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‘He Can Be Even Better If He’s A Little Lighter:’ Le’Veon Bell Thinks Losing Weight Can Help Najee Harris Improve


Former Pittsburgh Steelers’ running back Le’Veon Bell was a guest on Cameron Heyward’s Not Just Football podcast, and he talked about what he thinks current Steelers RB Najee Harris can do to improve his game.

Bell took a big jump from his rookie season, where he accumulated 860 rushing yards in 13 games, to his sophomore season. In his second year, he ran for 1,361 yards and became more of a factor in the passing game (his receptions increased from 45 to 83), and he was named a first-team All-Pro.

Talking to Heyward, Bell credited that leap with getting lighter, as he went from what he approximated to be 235-240 pounds his rookie year down to 215 pounds in his second season.

“Sometimes it’s just the extra step, that’s all you need to take a run from two yards to about nine, just barely squeeze the hole.” He credited the speed of NFL defenders for limiting him when he couldn’t quite burst through the hole, so he made it a goal to lose weight ahead of his second year.

He praised Harris’ ability to find the hole and create runs when there isn’t much space, but he thinks that if he gets lighter, he’ll find more success.

“Najee, I think he’s a special runner. I think he can see the holes, I even think he knows how to set up his runs,” Bell said. “Some guys need a hole, some guys really need it, and some guys know how to finesse a run and know how to set it up to make something out of nothing, and he’s so good at that. And I think he can be even better if he’s a little lighter.”

It’s an interesting take by Bell, and so much of Harris’ prowess comes from his power. But Bell never really lost his power despite losing weight and getting leaner, and he thinks that it’s something Harris can benefit from as well.

It’s no secret that everyone’s bigger, stronger and faster at the NFL level, and that includes defensive linemen. Just because those players are bigger doesn’t mean they’re slower, and they can still close up holes and make plays in the backfield. If Harris doesn’t have the requisite burst to hit the hole, he’s going to get swallowed up in the backfield, no matter how good he is at setting his runs up.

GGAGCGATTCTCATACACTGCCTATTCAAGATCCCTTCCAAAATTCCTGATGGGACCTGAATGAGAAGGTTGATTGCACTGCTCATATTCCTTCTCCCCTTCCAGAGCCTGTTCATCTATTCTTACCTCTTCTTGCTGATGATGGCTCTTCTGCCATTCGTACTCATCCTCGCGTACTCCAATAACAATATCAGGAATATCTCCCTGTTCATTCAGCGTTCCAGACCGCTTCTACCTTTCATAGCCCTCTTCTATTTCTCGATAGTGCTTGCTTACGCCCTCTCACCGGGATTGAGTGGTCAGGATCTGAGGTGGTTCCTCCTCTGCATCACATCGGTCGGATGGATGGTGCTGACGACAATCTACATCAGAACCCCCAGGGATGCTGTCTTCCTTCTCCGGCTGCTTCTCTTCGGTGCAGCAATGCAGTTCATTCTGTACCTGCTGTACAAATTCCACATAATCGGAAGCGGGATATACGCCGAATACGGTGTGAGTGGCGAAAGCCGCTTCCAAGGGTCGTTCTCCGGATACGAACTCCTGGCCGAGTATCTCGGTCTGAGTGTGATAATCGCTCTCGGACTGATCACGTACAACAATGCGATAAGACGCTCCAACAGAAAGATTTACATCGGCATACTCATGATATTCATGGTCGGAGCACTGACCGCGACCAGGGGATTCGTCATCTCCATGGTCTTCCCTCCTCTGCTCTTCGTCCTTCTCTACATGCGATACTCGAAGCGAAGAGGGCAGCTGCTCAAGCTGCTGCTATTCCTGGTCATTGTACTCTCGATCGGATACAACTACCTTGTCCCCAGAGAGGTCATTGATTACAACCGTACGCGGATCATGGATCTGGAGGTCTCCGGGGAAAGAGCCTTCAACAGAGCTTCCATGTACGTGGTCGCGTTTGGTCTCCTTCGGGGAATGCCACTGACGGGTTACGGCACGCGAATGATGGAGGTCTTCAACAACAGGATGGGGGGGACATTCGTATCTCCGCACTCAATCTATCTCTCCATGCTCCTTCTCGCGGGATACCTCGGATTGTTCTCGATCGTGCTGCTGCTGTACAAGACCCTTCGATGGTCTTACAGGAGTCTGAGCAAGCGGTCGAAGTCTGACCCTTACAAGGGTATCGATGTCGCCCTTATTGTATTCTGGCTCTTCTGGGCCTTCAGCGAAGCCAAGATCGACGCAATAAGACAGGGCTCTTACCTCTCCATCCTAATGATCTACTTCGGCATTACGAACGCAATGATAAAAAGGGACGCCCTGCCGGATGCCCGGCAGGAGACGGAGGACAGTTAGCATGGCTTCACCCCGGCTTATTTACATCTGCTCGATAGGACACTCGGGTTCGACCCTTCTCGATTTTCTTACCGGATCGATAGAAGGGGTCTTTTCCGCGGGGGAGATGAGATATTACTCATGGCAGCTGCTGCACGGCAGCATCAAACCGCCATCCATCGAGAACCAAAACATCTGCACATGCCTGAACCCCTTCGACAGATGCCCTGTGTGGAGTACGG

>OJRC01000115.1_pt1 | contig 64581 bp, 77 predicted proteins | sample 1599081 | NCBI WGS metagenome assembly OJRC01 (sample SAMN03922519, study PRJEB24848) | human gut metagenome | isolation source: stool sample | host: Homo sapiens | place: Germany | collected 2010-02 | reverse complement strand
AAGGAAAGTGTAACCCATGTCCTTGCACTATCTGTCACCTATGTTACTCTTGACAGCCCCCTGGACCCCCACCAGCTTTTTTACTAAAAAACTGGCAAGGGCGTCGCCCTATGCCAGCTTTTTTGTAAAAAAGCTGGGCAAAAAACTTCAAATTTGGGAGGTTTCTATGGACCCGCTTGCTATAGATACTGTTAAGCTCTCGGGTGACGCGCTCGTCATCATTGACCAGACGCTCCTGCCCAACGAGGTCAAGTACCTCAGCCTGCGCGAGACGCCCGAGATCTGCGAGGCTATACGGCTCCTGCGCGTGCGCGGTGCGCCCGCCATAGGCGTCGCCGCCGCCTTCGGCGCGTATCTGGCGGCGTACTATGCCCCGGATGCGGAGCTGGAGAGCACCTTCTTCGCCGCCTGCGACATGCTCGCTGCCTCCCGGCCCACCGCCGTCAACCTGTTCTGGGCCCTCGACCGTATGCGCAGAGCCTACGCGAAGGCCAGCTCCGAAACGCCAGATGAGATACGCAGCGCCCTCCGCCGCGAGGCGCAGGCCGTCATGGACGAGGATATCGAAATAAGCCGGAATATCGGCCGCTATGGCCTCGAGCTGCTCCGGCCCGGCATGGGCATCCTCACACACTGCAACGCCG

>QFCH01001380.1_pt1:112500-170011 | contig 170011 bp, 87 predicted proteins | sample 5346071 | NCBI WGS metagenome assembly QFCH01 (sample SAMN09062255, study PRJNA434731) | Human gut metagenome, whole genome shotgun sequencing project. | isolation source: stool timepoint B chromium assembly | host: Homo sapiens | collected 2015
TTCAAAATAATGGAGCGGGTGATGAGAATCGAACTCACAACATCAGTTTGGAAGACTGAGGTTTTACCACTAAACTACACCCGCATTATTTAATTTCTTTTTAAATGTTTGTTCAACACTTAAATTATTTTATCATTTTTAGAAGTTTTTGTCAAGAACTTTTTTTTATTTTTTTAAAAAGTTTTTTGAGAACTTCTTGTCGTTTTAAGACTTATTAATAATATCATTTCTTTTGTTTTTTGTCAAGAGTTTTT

Despite Bell thinking that Harris can be better, he still thinks that Pittsburgh’s run game is going to bounce back from their slow start to the season.

“I think the more reps the guys get together, it becomes more fundamental. Guys ain’t got to think as much. The more you do it, it kind of becomes second nature,” Bell said. He added that it’s a difficult adjustment from seeing similar looks in training camp versus different looks against different opponents early in the season.

“The more you see it, obviously the more comfortable guys get. It’s just kind of hard at the beginning of the year just cause you’re so used to seeing your own team,” he explained. “I feel like, they got the talent to get there, obviously it’s gonna take hella practice, hella reps.”

He explained that it took until around Week Six for the run game to be able to heat up during his Pittsburgh tenure.

The Steelers’ run game this year has a lot of talent with Harris and Jaylen Warren, but they’ve only cracked the 100-yard mark once this season, which came in their Week Three win last Sunday over the Las Vegas Raiders. It was a performance to build on, and it wasn’t perfect by any means, but it showed growth. It speaks to Bell’s point about the game getting easier and becoming more natural as the season progresses, and hopefully, the Steelers run game continues to trend upward in the coming weeks.

While Harris (and Warren too, to be fair) have struggled at creating positive runs, Harris has been able to break off a few long runs this season. He had a 24-yard run in Week One against the San Francisco 49ers and a 17-yard run against the Raiders, so he’s shown the ability to get to the second-and-third level. But Bell thinks if he gets lighter, it’ll add the quickness necessary to have just enough burst to help him hit holes and make him that much better and more consistent.

It’s an interesting thought, especially coming from Bell who himself transitioned from a bigger back to a smaller runner. But that also came with injury problems which impeded his career, and while there’s no telling that the same could happen with Harris, it’s at least worth mentioning.

We’ll see if down the line if Harris does look to drop some weight and heed Bell’s advice, but for now, he’s focusing on having the best possible season he can. His 54-yard performance on Sunday provided some positive momentum going forward, and it wouldn’t be a surprise to see Harris hit the 1,000-yard rushing mark for the third straight season.

Watch the full Not Just Football episode below:

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